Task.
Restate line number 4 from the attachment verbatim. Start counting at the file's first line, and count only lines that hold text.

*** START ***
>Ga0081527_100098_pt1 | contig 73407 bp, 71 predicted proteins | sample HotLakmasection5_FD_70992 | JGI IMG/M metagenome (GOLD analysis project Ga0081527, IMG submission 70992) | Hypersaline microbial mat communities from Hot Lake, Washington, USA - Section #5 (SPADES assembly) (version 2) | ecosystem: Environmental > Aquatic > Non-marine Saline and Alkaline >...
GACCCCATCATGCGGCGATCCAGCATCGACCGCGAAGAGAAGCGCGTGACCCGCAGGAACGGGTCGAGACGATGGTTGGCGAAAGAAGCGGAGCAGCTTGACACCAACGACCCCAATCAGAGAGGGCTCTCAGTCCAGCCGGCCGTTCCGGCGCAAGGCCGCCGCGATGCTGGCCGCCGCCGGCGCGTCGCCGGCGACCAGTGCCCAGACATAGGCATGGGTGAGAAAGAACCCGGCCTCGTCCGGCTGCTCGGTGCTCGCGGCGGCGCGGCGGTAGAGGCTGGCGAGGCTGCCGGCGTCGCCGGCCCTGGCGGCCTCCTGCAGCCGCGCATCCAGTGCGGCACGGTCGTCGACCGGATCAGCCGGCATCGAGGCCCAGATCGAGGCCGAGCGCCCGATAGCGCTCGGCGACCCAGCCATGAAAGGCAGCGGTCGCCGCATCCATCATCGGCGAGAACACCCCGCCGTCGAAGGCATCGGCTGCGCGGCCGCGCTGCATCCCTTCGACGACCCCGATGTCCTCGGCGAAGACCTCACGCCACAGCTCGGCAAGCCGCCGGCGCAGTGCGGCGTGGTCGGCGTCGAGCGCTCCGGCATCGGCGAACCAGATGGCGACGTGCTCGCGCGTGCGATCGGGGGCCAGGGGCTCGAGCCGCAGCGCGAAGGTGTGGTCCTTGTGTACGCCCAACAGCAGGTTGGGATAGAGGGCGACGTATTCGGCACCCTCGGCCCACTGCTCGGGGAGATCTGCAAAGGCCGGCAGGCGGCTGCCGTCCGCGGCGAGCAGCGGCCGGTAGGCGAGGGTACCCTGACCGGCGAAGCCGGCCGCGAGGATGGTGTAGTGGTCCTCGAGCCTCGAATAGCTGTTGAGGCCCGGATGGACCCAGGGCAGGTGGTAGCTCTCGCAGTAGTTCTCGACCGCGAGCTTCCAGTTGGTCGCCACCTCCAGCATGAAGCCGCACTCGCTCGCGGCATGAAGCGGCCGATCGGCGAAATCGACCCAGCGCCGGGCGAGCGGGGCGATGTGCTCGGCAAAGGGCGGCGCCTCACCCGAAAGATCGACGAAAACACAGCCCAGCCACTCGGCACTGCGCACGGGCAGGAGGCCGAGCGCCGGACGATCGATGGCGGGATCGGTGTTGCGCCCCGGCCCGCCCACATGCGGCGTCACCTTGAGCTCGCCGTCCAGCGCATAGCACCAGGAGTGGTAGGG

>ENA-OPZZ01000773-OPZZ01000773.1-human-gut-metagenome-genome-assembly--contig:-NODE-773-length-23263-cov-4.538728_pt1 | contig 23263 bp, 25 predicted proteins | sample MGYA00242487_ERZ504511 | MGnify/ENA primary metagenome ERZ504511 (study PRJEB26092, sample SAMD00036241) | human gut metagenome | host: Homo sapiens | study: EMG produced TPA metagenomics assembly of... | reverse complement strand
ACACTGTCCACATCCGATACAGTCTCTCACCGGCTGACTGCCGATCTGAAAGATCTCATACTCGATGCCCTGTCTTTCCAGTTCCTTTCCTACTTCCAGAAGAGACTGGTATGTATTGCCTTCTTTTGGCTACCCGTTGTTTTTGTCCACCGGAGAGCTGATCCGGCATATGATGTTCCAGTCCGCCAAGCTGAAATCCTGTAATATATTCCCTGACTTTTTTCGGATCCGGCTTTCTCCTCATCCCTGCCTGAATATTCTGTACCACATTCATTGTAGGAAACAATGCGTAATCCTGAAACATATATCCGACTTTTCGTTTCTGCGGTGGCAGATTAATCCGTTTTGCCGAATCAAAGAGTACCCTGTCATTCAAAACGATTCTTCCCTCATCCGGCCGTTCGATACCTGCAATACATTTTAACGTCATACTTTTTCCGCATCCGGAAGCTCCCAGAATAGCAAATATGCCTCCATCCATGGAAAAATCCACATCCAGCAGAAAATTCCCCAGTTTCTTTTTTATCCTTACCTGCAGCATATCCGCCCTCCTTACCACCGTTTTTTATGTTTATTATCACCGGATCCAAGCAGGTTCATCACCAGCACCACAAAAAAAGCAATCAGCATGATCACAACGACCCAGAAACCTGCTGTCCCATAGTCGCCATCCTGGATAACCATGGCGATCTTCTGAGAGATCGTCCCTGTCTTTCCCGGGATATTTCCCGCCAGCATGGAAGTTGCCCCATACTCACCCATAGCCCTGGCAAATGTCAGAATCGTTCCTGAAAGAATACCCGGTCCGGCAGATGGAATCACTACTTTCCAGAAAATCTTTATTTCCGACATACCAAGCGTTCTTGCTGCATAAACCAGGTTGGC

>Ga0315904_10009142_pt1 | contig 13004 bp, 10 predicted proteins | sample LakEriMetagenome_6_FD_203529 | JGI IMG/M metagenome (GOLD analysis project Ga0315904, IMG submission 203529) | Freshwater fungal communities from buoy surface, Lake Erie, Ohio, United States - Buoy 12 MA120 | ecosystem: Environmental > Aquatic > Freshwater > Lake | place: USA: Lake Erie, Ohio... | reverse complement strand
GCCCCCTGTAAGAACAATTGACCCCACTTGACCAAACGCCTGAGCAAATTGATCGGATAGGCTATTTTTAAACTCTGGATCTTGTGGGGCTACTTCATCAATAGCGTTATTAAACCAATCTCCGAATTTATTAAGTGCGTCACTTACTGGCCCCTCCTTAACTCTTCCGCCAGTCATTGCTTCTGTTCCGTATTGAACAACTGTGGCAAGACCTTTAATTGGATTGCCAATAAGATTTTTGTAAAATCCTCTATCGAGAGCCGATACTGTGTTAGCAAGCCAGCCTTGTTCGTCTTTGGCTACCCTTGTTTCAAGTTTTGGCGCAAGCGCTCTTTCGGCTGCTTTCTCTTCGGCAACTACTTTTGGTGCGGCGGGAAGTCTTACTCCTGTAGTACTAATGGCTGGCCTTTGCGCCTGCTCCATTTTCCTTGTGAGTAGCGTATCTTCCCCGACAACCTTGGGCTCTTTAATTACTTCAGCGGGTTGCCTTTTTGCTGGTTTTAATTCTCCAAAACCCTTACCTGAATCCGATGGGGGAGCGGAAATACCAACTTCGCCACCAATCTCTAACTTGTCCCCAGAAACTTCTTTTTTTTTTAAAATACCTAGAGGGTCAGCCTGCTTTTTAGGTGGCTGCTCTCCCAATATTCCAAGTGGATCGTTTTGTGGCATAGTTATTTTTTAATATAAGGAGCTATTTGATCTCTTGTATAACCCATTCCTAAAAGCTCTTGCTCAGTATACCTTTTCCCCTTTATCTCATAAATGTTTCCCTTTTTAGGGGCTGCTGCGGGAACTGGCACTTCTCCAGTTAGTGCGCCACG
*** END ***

ACACTGTCCACATCCGATACAGTCTCTCACCGGCTGACTGCCGATCTGAAAGATCTCATACTCGATGCCCTGTCTTTCCAGTTCCTTTCCTACTTCCAGAAGAGACTGGTATGTATTGCCTTCTTTTGGCTACCCGTTGTTTTTGTCCACCGGAGAGCTGATCCGGCATATGATGTTCCAGTCCGCCAAGCTGAAATCCTGTAATATATTCCCTGACTTTTTTCGGATCCGGCTTTCTCCTCATCCCTGCCTGAATATTCTGTACCACATTCATTGTAGGAAACAATGCGTAATCCTGAAACATATATCCGACTTTTCGTTTCTGCGGTGGCAGATTAATCCGTTTTGCCGAATCAAAGAGTACCCTGTCATTCAAAACGATTCTTCCCTCATCCGGCCGTTCGATACCTGCAATACATTTTAACGTCATACTTTTTCCGCATCCGGAAGCTCCCAGAATAGCAAATATGCCTCCATCCATGGAAAAATCCACATCCAGCAGAAAATTCCCCAGTTTCTTTTTTATCCTTACCTGCAGCATATCCGCCCTCCTTACCACCGTTTTTTATGTTTATTATCACCGGATCCAAGCAGGTTCATCACCAGCACCACAAAAAAAGCAATCAGCATGATCACAACGACCCAGAAACCTGCTGTCCCATAGTCGCCATCCTGGATAACCATGGCGATCTTCTGAGAGATCGTCCCTGTCTTTCCCGGGATATTTCCCGCCAGCATGGAAGTTGCCCCATACTCACCCATAGCCCTGGCAAATGTCAGAATCGTTCCTGAAAGAATACCCGGTCCGGCAGATGGAATCACTACTTTCCAGAAAATCTTTATTTCCGACATACCAAGCGTTCTTGCTGCATAAACCAGGTTGGC